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Publication numberUS20020015482 A1
Publication typeApplication
Application numberUS 09/885,405
Publication dateFeb 7, 2002
Filing dateJun 21, 2001
Priority dateJun 26, 2000
Also published asCN1330485A, DE10130029A1, US6674845
Publication number09885405, 885405, US 2002/0015482 A1, US 2002/015482 A1, US 20020015482 A1, US 20020015482A1, US 2002015482 A1, US 2002015482A1, US-A1-20020015482, US-A1-2002015482, US2002/0015482A1, US2002/015482A1, US20020015482 A1, US20020015482A1, US2002015482 A1, US2002015482A1
InventorsMark Ayoub, Rick Geiss, Chi-Keung Leung, Joe Lung
Original AssigneeMark Ayoub, Rick Geiss, Chi-Keung Leung, Joe Lung
Export CitationBiBTeX, EndNote, RefMan
External Links: USPTO, USPTO Assignment, Espacenet
Method and apparatus for connecting broadband voice and data signals to telephone systems
US 20020015482 A1
Abstract
In an apparatus for supplying a tip and ring telephone line with voice band and broadband signals, a first pair of drivers supply at least DC signals to the respective tip and ring line components, and a second pair of drivers supply broadband signals to the tip and ring line components. Feed components combine the outputs of said respective drivers for the respective tip and ring components of the telephone line.
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Claims(16)
1. An apparatus for supplying a tip and ring telephone line with voice band and broadband signals, comprising a first pair of drivers for supplying at least DC signals to said respective tip and ring line components, a second pair of drivers for supplying broadband signals to said tip and ring line components, and feed components for combining the outputs of said respective drivers for said respective tip and ring components of the telephone line.
2. An apparatus as claimed in claim 1, wherein said feed components are passive impedance components.
3. An apparatus as claimed in claim 2, wherein said feed components include capacitors to isolate said second pair of drivers from DC signals.
4. An apparatus as claimed in claim 1, wherein said second pair of drivers are differential drivers.
5. An apparatus as claimed in claim 1, further comprising a pair of differential amplifiers receiving respectively a first signal comprising at least said DC signals, and a second signal comprising said broadband signal, a first pair of outputs of said differential amplifiers feeding respectively the drivers connected to the tip component of telephone line, and a second pair of outputs of said differential amplifiers feeding respectively the drivers connected to the ring component of the telephone line.
6. An apparatus as claimed in claim 5, wherein the non-inverting outputs of said differential amplifiers feed the drivers connected to the tip component of telephone line, and the inverting outputs of said differential amplifiers feed the drivers connected to the ring component of the telephone line.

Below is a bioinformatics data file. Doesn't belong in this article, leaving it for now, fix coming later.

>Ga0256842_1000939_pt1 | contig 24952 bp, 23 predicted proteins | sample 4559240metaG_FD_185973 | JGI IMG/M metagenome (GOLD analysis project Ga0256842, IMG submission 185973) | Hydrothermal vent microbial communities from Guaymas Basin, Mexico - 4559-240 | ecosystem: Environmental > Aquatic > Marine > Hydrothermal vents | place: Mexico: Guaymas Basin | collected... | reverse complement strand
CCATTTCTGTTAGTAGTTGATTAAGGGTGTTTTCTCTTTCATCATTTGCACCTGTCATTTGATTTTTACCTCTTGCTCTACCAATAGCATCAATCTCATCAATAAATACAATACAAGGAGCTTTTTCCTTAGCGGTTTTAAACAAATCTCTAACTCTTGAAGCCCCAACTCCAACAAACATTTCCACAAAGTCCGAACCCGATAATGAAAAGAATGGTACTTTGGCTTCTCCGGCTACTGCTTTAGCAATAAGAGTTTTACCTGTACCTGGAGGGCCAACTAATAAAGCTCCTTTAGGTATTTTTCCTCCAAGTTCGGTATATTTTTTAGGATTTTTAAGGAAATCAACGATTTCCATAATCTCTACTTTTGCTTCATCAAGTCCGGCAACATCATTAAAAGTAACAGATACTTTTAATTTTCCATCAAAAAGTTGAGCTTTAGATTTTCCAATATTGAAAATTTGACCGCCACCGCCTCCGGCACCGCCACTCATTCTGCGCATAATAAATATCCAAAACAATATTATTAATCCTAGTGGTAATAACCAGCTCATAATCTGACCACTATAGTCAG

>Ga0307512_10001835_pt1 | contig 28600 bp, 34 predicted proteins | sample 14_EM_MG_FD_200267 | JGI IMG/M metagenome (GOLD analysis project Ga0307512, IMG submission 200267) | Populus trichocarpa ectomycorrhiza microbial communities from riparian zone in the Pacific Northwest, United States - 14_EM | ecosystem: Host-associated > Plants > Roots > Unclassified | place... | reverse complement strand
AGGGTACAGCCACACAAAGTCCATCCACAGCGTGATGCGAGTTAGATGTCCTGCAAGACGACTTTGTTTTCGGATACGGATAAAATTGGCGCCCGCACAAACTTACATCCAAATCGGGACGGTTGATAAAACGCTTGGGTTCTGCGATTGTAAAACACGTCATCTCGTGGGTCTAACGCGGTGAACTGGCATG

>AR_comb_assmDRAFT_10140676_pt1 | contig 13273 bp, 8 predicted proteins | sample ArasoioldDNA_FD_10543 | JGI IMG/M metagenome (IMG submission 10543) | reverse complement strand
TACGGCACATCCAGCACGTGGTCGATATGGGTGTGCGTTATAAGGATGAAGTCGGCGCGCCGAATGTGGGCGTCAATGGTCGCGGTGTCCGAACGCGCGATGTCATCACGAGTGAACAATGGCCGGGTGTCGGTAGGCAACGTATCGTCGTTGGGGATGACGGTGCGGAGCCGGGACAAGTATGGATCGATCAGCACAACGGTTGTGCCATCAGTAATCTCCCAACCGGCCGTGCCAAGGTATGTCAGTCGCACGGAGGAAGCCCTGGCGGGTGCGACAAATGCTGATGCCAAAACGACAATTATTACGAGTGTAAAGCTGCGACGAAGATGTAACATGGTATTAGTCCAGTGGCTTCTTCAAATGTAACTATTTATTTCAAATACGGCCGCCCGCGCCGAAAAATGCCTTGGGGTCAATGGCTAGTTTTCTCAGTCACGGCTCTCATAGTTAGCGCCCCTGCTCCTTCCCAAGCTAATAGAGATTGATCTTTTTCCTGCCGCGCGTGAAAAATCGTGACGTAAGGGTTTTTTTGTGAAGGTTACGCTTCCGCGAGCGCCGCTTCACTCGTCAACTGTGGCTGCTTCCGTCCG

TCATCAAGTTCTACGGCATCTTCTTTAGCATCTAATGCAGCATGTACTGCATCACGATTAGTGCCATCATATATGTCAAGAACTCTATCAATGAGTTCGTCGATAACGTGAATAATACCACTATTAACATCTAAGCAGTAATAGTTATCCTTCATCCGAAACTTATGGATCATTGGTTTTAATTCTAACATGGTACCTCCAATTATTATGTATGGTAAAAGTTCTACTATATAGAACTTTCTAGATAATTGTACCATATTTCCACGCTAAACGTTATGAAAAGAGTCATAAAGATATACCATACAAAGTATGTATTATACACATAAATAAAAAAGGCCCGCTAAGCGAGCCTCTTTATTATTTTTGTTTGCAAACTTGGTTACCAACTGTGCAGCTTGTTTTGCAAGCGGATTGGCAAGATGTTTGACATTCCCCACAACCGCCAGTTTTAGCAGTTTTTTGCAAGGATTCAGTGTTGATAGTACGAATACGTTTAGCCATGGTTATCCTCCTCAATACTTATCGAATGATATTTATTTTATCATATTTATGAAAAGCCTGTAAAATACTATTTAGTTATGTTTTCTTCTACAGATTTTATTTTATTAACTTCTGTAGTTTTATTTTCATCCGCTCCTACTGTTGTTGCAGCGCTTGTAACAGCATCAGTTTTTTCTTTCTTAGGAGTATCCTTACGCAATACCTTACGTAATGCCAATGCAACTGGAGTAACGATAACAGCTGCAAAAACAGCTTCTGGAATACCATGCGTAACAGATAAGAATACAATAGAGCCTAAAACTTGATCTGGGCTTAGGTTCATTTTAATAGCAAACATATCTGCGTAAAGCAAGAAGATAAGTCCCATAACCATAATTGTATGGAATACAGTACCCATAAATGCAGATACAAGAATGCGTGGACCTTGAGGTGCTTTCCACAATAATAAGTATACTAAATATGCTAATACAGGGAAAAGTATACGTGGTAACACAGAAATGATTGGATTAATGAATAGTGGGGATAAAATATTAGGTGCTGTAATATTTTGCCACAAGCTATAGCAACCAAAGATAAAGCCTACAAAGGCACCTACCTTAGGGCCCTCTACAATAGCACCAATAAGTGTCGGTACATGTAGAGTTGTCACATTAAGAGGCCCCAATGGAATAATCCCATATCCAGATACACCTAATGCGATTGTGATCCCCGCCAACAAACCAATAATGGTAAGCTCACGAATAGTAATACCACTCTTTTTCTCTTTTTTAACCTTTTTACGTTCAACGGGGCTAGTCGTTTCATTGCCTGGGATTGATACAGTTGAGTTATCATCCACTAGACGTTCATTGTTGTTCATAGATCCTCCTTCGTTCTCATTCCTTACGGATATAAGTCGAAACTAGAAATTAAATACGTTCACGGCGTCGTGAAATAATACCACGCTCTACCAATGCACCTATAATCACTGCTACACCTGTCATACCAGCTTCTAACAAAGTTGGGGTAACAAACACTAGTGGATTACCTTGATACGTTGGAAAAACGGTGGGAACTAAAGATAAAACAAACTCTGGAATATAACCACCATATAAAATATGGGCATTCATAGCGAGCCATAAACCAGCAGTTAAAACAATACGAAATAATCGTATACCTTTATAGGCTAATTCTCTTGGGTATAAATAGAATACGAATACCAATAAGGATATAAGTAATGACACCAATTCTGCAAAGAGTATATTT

7. An apparatus as claimed in claim 2, wherein said feed components are set to the line impedance in the broadband signal frequency band, and voice band feed back of the transmit signal is employed to provide an output impedance matching the line impedance in the voice band.
8. An apparatus as claimed in claim 7, wherein said broadband signal is a DSL signal.
9. A method of improving power efficiency in the transmission of integrated voice and broadband service on a tip and ring telephone, comprising supplying at least DC signals through a first pair of drivers for to said respective tip and ring line components, supplying broadband signals to a second pair of drivers for said tip and ring line components, and combining the outputs of said respective drivers with feed components for said respective tip and ring components of the telephone line.
10. A method as claimed in claim 9, wherein said feed components are passive impedance components.
11. A method as claimed in claim 10, wherein said feed components include capacitors to isolate said second pair of drivers from DC signals.
12. A method as claimed in claim 9, wherein said second pair of drivers are differential drivers.
13. A method as claimed in claim 9, further comprising a first signal comprising at least said DC signals and a second signal comprising said broadband signal are passed respectively through a pair of differential amplifiers, and a first pair of outputs of said differential amplifiers are fed to the drivers connected to the tip component of telephone line, and a second pair of outputs of said differential amplifiers are fed respectively to the drivers connected to the ring component of the telephone line.
14. A method as claimed in claim 13, wherein the non-inverting outputs of said differential amplifiers feed the drivers connected to the tip component of telephone line, and the inverting outputs of said differential amplifiers feed the drivers connected to the ring component of the telephone line.
15. A method as claimed in claim 9, wherein said feed components are set to the line impedance in the broadband signal frequency band, and the transmit signal in the voice band is fed to provide an output impedance matching the line impedance in the voice band.
16. A method as claimed in claim 8, wherein both voice band and DC signals are supplied through said first pair of drivers. 17. A method as claimed in claim 16, wherein only DC signals are supplied through said first pair of drivers and both voice band and broadband signals are supplied through said second pair of drivers. 18. A method as claimed in claim 8, wherein said broadband signals are DSL signals.
Description

[0001] Method and apparatus for connecting broadband voice and data signals to telephone systems

[0002] 1. Field of the Invention

[0003] This invention relates to the field of telephony, and in particular to a method and apparatus for connecting broadband voice and data signals to telephone systems. The invention is suitable for, but not limited to, interfacing a DSL analog front end circuit to a subscriber line in the presence of a voice band (DC-4000 Hz) signal. DSL (Digital Subscriber Line) is a service that permits broadband data signals to be superimposed on local subscriber loops.

[0004] 2. Background of the Invention